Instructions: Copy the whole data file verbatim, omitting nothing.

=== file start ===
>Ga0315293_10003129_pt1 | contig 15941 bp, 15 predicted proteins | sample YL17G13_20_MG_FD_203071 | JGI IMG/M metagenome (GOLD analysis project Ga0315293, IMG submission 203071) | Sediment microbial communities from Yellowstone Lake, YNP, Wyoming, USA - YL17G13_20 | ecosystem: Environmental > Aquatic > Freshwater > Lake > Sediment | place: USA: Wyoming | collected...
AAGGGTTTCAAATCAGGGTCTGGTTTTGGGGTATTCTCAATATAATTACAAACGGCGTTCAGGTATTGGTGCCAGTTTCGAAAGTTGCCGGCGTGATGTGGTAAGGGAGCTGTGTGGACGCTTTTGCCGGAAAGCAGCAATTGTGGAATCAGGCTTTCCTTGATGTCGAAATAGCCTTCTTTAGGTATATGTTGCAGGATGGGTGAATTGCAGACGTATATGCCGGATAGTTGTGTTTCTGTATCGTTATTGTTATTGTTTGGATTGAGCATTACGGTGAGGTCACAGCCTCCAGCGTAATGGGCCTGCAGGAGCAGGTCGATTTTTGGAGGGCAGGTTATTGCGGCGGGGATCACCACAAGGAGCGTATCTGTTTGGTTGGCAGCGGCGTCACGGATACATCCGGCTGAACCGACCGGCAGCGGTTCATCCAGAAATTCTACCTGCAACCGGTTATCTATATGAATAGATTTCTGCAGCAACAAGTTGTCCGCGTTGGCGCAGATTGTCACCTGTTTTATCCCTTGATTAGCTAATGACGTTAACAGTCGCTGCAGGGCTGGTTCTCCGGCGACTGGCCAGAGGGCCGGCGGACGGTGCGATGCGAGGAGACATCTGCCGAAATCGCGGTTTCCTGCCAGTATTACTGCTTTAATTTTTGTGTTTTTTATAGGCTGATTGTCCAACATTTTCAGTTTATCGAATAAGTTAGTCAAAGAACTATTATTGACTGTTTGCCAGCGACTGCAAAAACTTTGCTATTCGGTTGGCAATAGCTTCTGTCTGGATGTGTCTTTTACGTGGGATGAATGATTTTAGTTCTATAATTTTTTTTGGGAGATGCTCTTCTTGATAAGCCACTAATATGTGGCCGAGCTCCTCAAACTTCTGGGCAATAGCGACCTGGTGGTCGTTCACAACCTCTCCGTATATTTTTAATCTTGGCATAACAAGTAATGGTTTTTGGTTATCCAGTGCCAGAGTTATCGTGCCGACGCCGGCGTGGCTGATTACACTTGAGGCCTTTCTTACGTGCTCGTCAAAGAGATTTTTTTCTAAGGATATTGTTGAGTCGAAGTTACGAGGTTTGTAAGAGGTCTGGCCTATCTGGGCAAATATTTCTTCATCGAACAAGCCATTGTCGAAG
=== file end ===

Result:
>Ga0315293_10003129_pt1 | contig 15941 bp, 15 predicted proteins | sample YL17G13_20_MG_FD_203071 | JGI IMG/M metagenome (GOLD analysis project Ga0315293, IMG submission 203071) | Sediment microbial communities from Yellowstone Lake, YNP, Wyoming, USA - YL17G13_20 | ecosystem: Environmental > Aquatic > Freshwater > Lake > Sediment | place: USA: Wyoming | collected...
AAGGGTTTCAAATCAGGGTCTGGTTTTGGGGTATTCTCAATATAATTACAAACGGCGTTCAGGTATTGGTGCCAGTTTCGAAAGTTGCCGGCGTGATGTGGTAAGGGAGCTGTGTGGACGCTTTTGCCGGAAAGCAGCAATTGTGGAATCAGGCTTTCCTTGATGTCGAAATAGCCTTCTTTAGGTATATGTTGCAGGATGGGTGAATTGCAGACGTATATGCCGGATAGTTGTGTTTCTGTATCGTTATTGTTATTGTTTGGATTGAGCATTACGGTGAGGTCACAGCCTCCAGCGTAATGGGCCTGCAGGAGCAGGTCGATTTTTGGAGGGCAGGTTATTGCGGCGGGGATCACCACAAGGAGCGTATCTGTTTGGTTGGCAGCGGCGTCACGGATACATCCGGCTGAACCGACCGGCAGCGGTTCATCCAGAAATTCTACCTGCAACCGGTTATCTATATGAATAGATTTCTGCAGCAACAAGTTGTCCGCGTTGGCGCAGATTGTCACCTGTTTTATCCCTTGATTAGCTAATGACGTTAACAGTCGCTGCAGGGCTGGTTCTCCGGCGACTGGCCAGAGGGCCGGCGGACGGTGCGATGCGAGGAGACATCTGCCGAAATCGCGGTTTCCTGCCAGTATTACTGCTTTAATTTTTGTGTTTTTTATAGGCTGATTGTCCAACATTTTCAGTTTATCGAATAAGTTAGTCAAAGAACTATTATTGACTGTTTGCCAGCGACTGCAAAAACTTTGCTATTCGGTTGGCAATAGCTTCTGTCTGGATGTGTCTTTTACGTGGGATGAATGATTTTAGTTCTATAATTTTTTTTGGGAGATGCTCTTCTTGATAAGCCACTAATATGTGGCCGAGCTCCTCAAACTTCTGGGCAATAGCGACCTGGTGGTCGTTCACAACCTCTCCGTATATTTTTAATCTTGGCATAACAAGTAATGGTTTTTGGTTATCCAGTGCCAGAGTTATCGTGCCGACGCCGGCGTGGCTGATTACACTTGAGGCCTTTCTTACGTGCTCGTCAAAGAGATTTTTTTCTAAGGATATTGTTGAGTCGAAGTTACGAGGTTTGTAAGAGGTCTGGCCTATCTGGGCAAATATTTCTTCATCGAACAAGCCATTGTCGAAG